Foreign Film Review: HK: Forbidden Super Hero
I hunted this Japanese film down like a stalker and watched it like a voyeur. In a review that is bound to get us a ton of traffic from less than reputable sites, I review 2014’s live action telling of Hentai Kamen!
I’ve been looking to review this movie ever since it popped up on my radar a few years back. I read the manga that HK: Forbidden Super Hero is based off of. The silly, over the top antics of a pervert-crimefighter was a hoot. The abnormal content is handled with an almost naive indifference, using it to show many staples of the superhero genre in a novel way. The problem: no streaming service was going to touch this movie with a ten foot… er… pole. So I bit the bullet and E-Bay’ed the DVD. The things I do for you, gentle reader!
HK: Forbidden Super Hero (2014)
Kyosuke Hikijo is your normal, teenage high-school student. With very abnormal parents. His father was the best detective on the force. When he tracks down a criminally deviant S&M Dominatrix, we also find out that he is a hard M (masochist for the uninitiated). They of course get married and give birth to a son who inherits his Father’s strong sense of justice, and his Mother’s perversity. The perversity gives Kyoskue, who is normally a punching bag, superhuman powers when he dons women’s panties as a mask. Thus begins the adventures of our crime-fighting super-pervert: Hentai Kamen!
Teach Us, Booby Lady!
*I’ve always wanted to use this line. Sorry, not sorry.*
Once again, it’s time for a Japanese lesson. To understand what this film is trying to do, we’ll break down both the H and the K in HK: Forbidden Super Hero.
Lesson One: Weird Word Play
Hentai can be translated as abnormal or forbidden: something that breaks the norms of Japanese society. This allows the series to show the superhero trope of a society that has to wrestle with a superhero in their midst. From Batman‘s vigilantism to J. Jonah Jameson’s vendetta against a Spider-Man he finds antithetical, this uneasy truce between society and its out of bound defenders is a big mainstay of super heroics. So much so that Marvel keeps trotting it out in the Civil War events.
HK: Forbidden Super Hero turns that aspect into stark (naked) relief by employing the common usage of Hentai: Perverted. The media as well as Kyosuke’s love interest Aiko wrestle with the fact that while HK is obviously a good guy doing good deeds, he does it in fishnets and a thong; and subdues his enemies by crushing their faces into his crotch. It’s a constant joke in the series where Aiko calls Kyosuke “weird” (hentai), and he automatically assumes that she’s figured out that he’s the masked “pervert” (also hentai).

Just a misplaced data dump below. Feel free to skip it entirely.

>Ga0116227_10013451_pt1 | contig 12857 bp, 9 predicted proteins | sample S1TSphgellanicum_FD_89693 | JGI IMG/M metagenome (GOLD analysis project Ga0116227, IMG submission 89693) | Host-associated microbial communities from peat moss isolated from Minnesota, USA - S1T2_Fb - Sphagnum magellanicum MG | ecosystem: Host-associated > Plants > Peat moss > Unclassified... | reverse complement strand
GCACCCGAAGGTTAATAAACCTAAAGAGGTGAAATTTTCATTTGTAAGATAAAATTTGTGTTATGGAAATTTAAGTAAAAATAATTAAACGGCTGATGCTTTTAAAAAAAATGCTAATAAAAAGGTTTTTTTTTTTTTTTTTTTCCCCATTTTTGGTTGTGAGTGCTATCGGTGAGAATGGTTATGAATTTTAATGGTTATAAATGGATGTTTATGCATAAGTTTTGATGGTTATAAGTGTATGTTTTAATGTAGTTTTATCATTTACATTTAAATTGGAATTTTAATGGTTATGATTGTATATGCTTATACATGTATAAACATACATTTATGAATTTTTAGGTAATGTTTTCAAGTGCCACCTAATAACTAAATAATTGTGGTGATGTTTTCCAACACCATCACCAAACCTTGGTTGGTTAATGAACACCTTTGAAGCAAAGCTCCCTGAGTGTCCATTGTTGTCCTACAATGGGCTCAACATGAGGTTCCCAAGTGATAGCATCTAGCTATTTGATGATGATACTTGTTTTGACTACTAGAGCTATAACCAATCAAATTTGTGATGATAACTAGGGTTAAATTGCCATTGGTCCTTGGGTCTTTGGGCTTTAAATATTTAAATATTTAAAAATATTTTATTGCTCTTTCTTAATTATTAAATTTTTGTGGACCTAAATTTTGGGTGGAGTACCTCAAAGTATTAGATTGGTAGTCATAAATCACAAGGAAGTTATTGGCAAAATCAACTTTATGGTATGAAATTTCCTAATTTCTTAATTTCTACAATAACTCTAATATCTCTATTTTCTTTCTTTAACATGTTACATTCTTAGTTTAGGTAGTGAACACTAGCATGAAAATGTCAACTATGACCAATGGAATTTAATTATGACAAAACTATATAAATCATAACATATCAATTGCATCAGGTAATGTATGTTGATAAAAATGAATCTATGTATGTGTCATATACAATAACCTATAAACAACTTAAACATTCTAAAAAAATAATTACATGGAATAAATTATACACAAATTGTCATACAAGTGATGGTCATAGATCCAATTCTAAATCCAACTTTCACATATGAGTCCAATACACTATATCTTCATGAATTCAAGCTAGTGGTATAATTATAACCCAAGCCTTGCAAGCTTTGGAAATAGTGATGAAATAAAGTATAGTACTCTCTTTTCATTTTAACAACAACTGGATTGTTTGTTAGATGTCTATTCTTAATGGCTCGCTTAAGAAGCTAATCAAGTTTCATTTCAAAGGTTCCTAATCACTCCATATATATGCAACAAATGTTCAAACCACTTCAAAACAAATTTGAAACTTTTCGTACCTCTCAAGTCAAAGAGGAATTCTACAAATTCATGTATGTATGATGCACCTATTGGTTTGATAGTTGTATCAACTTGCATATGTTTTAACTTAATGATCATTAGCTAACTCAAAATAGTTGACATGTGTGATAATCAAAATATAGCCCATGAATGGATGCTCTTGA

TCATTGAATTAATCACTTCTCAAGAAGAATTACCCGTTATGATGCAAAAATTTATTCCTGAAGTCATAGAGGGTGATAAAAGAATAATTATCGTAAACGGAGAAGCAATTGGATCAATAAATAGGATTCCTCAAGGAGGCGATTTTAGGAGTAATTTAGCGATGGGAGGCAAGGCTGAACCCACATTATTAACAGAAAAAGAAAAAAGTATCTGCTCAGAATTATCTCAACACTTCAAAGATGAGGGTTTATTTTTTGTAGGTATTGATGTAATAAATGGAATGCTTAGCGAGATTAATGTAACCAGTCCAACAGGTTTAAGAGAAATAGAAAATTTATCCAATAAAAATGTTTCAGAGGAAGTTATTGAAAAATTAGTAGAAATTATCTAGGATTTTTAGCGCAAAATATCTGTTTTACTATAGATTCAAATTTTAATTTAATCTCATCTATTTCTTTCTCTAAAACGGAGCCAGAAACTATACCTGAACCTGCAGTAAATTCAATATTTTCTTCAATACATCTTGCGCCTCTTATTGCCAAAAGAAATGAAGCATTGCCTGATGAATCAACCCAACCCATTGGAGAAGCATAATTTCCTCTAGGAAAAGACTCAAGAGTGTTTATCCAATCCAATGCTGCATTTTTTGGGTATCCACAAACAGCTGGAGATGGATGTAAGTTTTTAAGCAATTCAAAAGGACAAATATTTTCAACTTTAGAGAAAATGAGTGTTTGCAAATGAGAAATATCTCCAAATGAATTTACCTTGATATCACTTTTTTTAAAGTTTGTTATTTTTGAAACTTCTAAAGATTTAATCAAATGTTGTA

Lesson Two: Who was that masked man?
The Super Sentai series is a staple of Japanese media. We know them in the states as the Mighty Morphin’ Power Rangers, but Japan has a plethora of masked superheros. One of the classics was Kamen Rider: a masked vigilante that rides around dishing out justice on his motorcycle. When weekly Shonen Jump serialized HK, masked champions of justice were staples. Much like The Tick trades on American familiarity with Batman and Wonder Woman, HK piggybacked on Kamen Rider, one of the most iconic Japanese superheros.
It also gave the reader a very easy to follow Super Sentai format. Either the hero has a personal problem that prevents him from transforming when trouble arises; or that week’s enemy is super tough and the hero is required to learn a new, more impressive move to beat him. Both the movie and the manga follow this format, and while it worked in the manga, it doesn’t really work in the movie.
Bound and Gags
The HK manga has two advantages: it’s a relatively short story, and you have to wait each week for the next gag. If you try to binge-read the manga you get what I call “Garfield Syndrome”: you quickly realize you’re reading the same four jokes, over and over again.
HK: Forbidden Super Hero falls into that trap. The first time you see him use his perverted techniques to thwart an evil doer, it’s hilarious. Then you see it again. And again. And again. The movie is just twenty minute loops, with things getting sillier and more over the top each time. The episodic nature at the core of Hentai Kamen falls apart in feature-length film format.
It’s too bad they tried to completely ape the manga, because HK: Forbidden Super Hero had some bright spots. The opening is such a lewd, unabashed mimicry of the opening to Sam Raimi’s Spider-Man movies that I got a good laugh at it. The leads, Ryohei Suzuki and Fumika Shimizu, do a good job. Especially Ryohei, who has to hide how cut he is as HK when playing the weakling Kyosuke. The CGI is piss poor, but the practical effects are pure Power Rangers silliness. Lastly, while the nature of the jokes get repetitive, some of them hit their mark quite well.
HK: Forbidden Super Hero was a funny concept that overstays its welcome. But a lot of movies (looking at you, everything Michael Bay has made in the last ten years) that try to stretch episodic content into feature length entertainment find they lack the stamina. Hentai Kamen has a sequel that came out a few years after the original. My ecchi-sense tells me E-Bay won’t be getting my filthy lucre for that. That would just be obscene.